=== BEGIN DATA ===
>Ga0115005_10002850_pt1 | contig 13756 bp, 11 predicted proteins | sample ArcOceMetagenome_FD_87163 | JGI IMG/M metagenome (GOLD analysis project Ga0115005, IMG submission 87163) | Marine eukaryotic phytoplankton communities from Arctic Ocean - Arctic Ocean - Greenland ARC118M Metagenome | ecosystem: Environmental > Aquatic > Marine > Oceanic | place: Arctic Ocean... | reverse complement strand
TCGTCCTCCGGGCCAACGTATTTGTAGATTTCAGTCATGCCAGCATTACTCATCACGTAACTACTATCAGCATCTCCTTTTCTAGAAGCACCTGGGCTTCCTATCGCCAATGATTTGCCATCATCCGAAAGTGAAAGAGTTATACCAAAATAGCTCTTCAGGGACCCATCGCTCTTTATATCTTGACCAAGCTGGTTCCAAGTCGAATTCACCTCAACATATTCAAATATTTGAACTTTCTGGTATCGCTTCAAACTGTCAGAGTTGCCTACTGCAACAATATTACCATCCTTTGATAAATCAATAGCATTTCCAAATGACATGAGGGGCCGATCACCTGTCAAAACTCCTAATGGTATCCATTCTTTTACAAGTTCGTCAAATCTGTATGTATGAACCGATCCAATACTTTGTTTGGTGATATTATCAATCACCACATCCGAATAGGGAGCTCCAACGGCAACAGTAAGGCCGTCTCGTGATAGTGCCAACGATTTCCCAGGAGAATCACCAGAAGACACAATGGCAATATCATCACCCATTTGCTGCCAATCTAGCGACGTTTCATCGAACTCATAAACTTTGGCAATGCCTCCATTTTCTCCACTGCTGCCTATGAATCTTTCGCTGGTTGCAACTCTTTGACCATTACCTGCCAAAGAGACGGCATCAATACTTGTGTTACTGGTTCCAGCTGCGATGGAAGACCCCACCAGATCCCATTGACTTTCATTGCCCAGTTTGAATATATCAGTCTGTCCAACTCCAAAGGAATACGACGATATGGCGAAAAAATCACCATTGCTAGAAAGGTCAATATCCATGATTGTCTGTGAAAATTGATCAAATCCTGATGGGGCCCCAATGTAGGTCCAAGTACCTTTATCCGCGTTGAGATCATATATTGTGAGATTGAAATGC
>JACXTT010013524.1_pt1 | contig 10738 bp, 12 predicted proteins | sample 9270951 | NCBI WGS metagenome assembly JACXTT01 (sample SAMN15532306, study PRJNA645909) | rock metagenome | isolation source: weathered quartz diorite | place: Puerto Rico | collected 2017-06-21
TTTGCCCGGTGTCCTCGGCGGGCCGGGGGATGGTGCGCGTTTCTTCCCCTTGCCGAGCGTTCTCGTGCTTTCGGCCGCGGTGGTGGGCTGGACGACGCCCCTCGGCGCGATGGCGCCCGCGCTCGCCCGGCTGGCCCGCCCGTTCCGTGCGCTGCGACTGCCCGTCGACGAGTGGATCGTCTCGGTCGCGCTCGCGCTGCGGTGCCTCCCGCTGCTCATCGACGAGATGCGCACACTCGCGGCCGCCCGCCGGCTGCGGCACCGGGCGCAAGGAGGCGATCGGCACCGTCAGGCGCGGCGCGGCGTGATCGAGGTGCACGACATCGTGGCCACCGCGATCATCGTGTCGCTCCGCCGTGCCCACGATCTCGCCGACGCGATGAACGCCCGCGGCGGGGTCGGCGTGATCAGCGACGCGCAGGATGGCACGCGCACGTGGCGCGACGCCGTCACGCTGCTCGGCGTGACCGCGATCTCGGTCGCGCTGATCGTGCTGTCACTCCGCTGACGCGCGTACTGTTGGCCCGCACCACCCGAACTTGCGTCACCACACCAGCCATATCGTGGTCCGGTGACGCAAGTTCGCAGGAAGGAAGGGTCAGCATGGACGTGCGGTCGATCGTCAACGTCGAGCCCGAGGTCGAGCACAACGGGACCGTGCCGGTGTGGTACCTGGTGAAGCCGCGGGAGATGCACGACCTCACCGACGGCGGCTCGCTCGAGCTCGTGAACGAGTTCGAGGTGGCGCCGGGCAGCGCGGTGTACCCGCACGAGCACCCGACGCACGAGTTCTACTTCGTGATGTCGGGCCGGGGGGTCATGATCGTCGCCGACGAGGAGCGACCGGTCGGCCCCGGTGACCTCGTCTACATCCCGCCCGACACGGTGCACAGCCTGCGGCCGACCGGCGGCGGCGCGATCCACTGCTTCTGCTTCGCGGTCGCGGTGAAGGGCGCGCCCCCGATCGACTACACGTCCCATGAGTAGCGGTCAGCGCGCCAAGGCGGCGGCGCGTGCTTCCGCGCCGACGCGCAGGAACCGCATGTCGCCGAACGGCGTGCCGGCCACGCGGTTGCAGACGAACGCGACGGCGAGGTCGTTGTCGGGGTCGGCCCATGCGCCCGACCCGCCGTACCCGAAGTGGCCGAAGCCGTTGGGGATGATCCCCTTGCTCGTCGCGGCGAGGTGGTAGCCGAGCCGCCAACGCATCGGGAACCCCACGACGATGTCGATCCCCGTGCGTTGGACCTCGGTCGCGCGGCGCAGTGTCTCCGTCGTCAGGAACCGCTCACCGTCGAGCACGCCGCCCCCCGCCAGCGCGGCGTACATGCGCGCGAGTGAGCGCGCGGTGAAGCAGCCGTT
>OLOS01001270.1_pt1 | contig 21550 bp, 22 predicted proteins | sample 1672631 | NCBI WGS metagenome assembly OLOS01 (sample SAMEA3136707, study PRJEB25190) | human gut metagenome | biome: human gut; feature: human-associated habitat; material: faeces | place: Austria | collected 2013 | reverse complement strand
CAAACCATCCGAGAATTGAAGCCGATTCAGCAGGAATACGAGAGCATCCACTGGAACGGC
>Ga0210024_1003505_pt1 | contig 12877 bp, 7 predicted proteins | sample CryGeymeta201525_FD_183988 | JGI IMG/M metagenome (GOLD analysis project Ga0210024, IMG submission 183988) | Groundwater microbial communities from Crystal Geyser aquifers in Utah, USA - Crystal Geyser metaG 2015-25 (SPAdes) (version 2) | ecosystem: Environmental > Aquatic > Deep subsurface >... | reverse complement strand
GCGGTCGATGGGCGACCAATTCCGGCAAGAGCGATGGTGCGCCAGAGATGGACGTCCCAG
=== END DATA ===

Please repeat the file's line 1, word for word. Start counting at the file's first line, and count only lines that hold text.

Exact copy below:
>Ga0115005_10002850_pt1 | contig 13756 bp, 11 predicted proteins | sample ArcOceMetagenome_FD_87163 | JGI IMG/M metagenome (GOLD analysis project Ga0115005, IMG submission 87163) | Marine eukaryotic phytoplankton communities from Arctic Ocean - Arctic Ocean - Greenland ARC118M Metagenome | ecosystem: Environmental > Aquatic > Marine > Oceanic | place: Arctic Ocean... | reverse complement strand